I think one of the major issues with performance is that we're using an incredibly old jack-of-all-trades graphics library instead of tightly focused custom routines. Unlike a more straightforward graphics system, the saturn's really hard to write efficient graphic routines or even wrap your head around especially the memory scheduling. If two chips try to access the same memory chip in the same cycle, one of them will be halted until it gets access. This can basically throw away many cycles of work the saturn would otherwise be able to accomplish.

Anyways we got some interesting ideas floating around.
Title: Re: Transparent Shading on The Saturn
Post by: ponut64 on August 17, 2018, 05:32:52 am
You mentioned the fm towns marty 3D sphere which gave me an idea but then I looked it up on youtube and it was nothing like my idea.

The idea is to use a normal VDP2 layer with small premade tiles and a CPU can decide how to composite the tiles to recreate what looks like any shadows.


The VDP1 draws arbitrary lines from the left line to the right using a greedy algorithm which causes pixels to be overdrawn. This avoids PS1-like gaps but causes the moire pattern with transparency. The other thing that causes the moire pattern was demonstrated well in one of Jon Burton's Sonic R videos. So unless each line is perfectly vertical or horizontal it'll overdraw causing transparency to be bollocks. This applies to skewed and rotated quads, not just perspective corrected quads.


One of the things you might have heard is that CRTs and composite video blurs the dithering enough to be a convincing shadow just drawing a dithered black oval over the ground. I didn't understand just how effective this was until I saw this composite capture of Z-treme on youtube: https://youtu.be/x7cW9wgIW00?t=50
Anyways you can tell how, back in the day, a team on a deadline scraping for ounces of power on a not quite adequate for 3D system would just draw an oval and be done with it.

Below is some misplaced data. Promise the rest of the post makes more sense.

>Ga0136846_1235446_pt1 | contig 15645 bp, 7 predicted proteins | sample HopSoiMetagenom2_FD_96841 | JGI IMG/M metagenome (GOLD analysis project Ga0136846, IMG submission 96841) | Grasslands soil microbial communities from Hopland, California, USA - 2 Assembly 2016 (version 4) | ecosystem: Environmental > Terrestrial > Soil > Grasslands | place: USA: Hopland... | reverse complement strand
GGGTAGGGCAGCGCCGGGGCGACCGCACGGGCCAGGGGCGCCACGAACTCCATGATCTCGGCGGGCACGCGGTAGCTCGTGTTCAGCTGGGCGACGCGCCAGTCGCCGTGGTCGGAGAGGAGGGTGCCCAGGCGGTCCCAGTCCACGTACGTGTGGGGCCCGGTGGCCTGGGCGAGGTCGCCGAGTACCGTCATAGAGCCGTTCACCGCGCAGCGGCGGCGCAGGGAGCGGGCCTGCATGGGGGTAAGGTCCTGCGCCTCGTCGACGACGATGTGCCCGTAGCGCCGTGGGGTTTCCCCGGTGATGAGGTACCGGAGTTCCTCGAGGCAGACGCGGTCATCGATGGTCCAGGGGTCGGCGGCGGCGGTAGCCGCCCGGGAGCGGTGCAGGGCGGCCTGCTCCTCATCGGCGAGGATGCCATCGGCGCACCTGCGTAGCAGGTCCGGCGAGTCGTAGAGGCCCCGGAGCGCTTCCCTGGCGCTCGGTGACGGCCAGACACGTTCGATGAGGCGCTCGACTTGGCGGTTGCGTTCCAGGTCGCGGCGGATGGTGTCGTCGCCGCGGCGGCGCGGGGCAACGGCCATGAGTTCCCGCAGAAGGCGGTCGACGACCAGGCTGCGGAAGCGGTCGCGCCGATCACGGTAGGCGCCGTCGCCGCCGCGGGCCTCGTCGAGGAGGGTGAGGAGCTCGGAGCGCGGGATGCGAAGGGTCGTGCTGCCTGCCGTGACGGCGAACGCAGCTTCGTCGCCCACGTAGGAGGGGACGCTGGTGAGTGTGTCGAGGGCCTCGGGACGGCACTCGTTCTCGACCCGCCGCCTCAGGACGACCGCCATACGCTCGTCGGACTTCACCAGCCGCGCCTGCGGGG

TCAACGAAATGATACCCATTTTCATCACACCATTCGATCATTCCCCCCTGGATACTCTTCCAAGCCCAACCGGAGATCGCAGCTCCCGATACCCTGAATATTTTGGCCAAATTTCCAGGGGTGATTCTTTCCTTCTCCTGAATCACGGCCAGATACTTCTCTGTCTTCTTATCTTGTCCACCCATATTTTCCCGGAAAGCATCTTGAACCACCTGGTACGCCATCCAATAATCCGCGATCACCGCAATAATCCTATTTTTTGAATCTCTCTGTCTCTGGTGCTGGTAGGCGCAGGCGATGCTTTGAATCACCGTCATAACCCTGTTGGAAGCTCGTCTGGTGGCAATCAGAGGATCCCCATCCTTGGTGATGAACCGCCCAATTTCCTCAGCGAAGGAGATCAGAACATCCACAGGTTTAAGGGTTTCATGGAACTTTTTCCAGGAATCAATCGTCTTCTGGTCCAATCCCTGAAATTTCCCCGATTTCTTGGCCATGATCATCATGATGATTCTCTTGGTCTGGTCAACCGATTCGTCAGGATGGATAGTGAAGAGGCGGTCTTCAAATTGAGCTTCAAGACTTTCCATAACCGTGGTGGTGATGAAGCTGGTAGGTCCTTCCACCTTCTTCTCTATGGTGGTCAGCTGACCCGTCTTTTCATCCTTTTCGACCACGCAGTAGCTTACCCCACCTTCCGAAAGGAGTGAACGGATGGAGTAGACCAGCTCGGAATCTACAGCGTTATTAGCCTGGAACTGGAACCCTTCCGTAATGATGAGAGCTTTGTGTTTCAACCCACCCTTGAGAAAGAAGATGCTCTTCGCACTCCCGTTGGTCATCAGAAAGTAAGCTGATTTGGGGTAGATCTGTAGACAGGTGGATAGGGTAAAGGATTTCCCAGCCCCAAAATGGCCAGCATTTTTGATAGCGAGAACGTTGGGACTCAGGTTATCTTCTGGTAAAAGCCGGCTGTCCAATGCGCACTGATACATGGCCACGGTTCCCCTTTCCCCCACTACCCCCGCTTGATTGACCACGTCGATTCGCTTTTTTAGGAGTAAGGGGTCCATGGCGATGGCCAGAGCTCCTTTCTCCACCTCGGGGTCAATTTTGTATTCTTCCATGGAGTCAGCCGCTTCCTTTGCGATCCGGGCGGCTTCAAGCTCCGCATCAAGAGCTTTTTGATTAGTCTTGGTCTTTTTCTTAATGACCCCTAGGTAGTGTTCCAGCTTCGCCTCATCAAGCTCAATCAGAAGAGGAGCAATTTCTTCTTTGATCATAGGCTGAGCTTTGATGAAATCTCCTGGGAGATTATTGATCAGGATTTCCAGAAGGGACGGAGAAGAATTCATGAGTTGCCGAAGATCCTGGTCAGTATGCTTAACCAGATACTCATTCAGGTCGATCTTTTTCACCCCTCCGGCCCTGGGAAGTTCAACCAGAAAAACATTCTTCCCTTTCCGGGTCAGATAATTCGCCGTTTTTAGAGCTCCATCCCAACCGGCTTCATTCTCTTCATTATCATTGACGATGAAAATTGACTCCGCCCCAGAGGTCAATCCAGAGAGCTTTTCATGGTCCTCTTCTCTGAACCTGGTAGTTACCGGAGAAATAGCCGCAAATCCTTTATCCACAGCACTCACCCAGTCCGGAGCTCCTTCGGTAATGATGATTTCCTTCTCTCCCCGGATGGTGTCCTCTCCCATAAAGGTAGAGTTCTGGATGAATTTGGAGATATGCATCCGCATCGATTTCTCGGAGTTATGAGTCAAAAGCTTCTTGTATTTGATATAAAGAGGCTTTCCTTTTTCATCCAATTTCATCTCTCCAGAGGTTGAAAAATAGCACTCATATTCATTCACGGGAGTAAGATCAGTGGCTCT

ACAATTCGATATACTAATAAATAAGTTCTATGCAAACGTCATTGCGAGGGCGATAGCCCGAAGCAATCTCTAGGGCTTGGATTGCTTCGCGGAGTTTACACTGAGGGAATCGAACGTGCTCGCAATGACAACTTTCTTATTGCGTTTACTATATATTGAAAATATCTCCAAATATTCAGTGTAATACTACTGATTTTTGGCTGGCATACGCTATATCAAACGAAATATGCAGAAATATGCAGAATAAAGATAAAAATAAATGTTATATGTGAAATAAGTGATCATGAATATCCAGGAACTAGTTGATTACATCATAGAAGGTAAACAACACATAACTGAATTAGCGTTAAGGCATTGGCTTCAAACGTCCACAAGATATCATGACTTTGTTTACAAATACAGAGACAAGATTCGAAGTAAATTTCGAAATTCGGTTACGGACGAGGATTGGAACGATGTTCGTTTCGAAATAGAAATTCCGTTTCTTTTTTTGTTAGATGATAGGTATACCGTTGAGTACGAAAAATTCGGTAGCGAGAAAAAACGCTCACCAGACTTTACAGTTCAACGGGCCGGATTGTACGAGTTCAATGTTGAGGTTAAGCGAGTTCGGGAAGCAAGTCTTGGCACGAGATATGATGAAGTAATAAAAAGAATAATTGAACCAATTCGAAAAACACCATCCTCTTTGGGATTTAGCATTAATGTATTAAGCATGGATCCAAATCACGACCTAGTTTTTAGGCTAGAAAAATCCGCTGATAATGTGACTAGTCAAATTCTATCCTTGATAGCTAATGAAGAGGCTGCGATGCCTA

I think one of the major issues with performance is that we're using an incredibly old jack-of-all-trades graphics library instead of tightly focused custom routines. Unlike a more straightforward graphics system, the saturn's really hard to write efficient graphic routines or even wrap your head around especially the memory scheduling. If two chips try to access the same memory chip in the same cycle, one of them will be halted until it gets access. This can basically throw away many cycles of work the saturn would otherwise be able to accomplish.

Anyways we got some interesting ideas floating around.

I can't blame anyone for being oblivious to this if you hadn't actually played on real Saturn hardware, but:

- The Saturn's AV / composite / yellow cable video signal is among the best (as far as that type is concerned).
- And yes, 100%, the typical transparency effect of blanking out half the pixels works pretty much flawlessly over this signal type. As far as I am concerned, the Saturn is meant to be used this way, and it would be nice if emulators included an image filter for it.
- S-Video, the near-neighbor display type to AV/yellow plug, is also good on the Saturn - in fact it's pretty much pixel perfect, which means the transparency effect is no longer convincing.
Title: Re: Transparent Shading on The Saturn
Post by: 20EnderDude20 on August 17, 2018, 05:56:21 am
What's better, dithering, or over-transparency? In my opinion, I would choose something that is real vdp1 transparency, and not the same screen door method that's been used since the genesis. The designers never had the intention of the output being precise, but with s-video, I would rather stick to real transparency, simply because it gives the Saturn a chance of having transparency. Oh, yeah, and I think the n64 can only do 50% transparency because mario in sm64 uses dithering when using a secret warp, so we shouldn't get too ahead of ourselves.
Title: Re: Transparent Shading on The Saturn
Post by: corvusd on August 17, 2018, 09:46:03 am